What is a Social Security “Disability?”
A “disability,” as far as the receipt of social security benefits is concerned, is not defined the same as for other programs. Social security disability benefits are only paid for total disability; the complete inability to work is the benchmark. At its essence, a person is disabled under the Social Security Act if he is unable to engage in any substantial gainful activity due to a medically determinable physical or mental impairment that has lasted or is expected to last for twelve months or that results or is expected to result in death. A disability can result from either a physical or mental impairment, or a combination of impairments.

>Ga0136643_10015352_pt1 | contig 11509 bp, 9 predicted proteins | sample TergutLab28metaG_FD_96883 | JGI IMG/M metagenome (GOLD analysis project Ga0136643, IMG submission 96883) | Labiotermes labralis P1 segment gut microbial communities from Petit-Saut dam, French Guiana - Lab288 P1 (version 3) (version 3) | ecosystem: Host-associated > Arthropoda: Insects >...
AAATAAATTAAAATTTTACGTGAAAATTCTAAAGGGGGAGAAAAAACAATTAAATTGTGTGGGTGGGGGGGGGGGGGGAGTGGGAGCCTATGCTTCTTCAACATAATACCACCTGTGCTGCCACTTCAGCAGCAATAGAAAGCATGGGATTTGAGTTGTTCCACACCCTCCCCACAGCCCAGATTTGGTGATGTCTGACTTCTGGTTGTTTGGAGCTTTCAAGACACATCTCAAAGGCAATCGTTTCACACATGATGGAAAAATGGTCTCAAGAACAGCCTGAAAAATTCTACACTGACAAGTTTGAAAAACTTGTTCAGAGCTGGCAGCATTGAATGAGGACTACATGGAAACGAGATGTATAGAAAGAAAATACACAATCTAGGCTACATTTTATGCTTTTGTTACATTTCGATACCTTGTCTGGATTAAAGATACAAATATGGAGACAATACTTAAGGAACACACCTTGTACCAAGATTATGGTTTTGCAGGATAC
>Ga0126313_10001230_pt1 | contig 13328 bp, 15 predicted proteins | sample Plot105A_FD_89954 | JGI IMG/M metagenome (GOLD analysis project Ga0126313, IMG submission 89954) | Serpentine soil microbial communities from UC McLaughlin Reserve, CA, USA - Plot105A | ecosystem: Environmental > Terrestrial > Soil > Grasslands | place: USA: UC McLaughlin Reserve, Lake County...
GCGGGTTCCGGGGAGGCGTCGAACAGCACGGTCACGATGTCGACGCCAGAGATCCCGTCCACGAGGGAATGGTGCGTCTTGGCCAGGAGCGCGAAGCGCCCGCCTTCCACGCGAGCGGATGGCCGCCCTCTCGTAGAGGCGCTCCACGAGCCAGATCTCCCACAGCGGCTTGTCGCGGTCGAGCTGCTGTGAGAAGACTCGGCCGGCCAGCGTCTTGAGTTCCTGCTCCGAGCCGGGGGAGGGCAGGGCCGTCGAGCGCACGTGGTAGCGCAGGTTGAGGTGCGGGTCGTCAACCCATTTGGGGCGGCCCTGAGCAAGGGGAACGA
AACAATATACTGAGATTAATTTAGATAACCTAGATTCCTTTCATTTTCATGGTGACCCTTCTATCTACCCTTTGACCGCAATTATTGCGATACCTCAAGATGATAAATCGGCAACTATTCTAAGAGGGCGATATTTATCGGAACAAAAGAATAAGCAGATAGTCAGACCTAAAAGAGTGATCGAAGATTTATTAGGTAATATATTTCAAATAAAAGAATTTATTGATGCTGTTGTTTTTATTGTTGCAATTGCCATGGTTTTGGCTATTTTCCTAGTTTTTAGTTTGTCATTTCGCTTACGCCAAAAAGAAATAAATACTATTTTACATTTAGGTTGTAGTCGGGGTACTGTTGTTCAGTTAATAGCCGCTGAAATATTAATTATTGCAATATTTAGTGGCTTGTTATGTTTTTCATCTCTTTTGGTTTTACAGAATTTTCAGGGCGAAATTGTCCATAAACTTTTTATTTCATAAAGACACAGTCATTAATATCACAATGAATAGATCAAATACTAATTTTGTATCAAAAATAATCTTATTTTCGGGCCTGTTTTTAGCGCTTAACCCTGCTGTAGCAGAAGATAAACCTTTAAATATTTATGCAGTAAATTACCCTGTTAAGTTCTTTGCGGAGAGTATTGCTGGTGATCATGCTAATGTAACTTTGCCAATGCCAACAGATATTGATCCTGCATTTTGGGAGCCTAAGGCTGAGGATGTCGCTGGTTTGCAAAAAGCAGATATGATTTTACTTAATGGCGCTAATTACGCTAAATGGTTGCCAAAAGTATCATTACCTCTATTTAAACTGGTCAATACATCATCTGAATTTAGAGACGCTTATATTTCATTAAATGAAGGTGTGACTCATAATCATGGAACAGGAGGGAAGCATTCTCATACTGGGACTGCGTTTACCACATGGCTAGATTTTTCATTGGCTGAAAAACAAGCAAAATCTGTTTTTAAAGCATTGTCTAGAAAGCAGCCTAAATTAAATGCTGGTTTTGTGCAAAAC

Whether an individual suffers from a medically determinable impairment must be shown with objective scientific evidence. It is not enough for the individual to claim such an impairment or for his physician to say that the individual is so impaired. Rather, there must be clinically observable signs of an ailment that show the severity of the ailment as well as laboratory findings supporting the claim of disability.
Copyright 2012 LexisNexis, a division of Reed Elsevier Inc.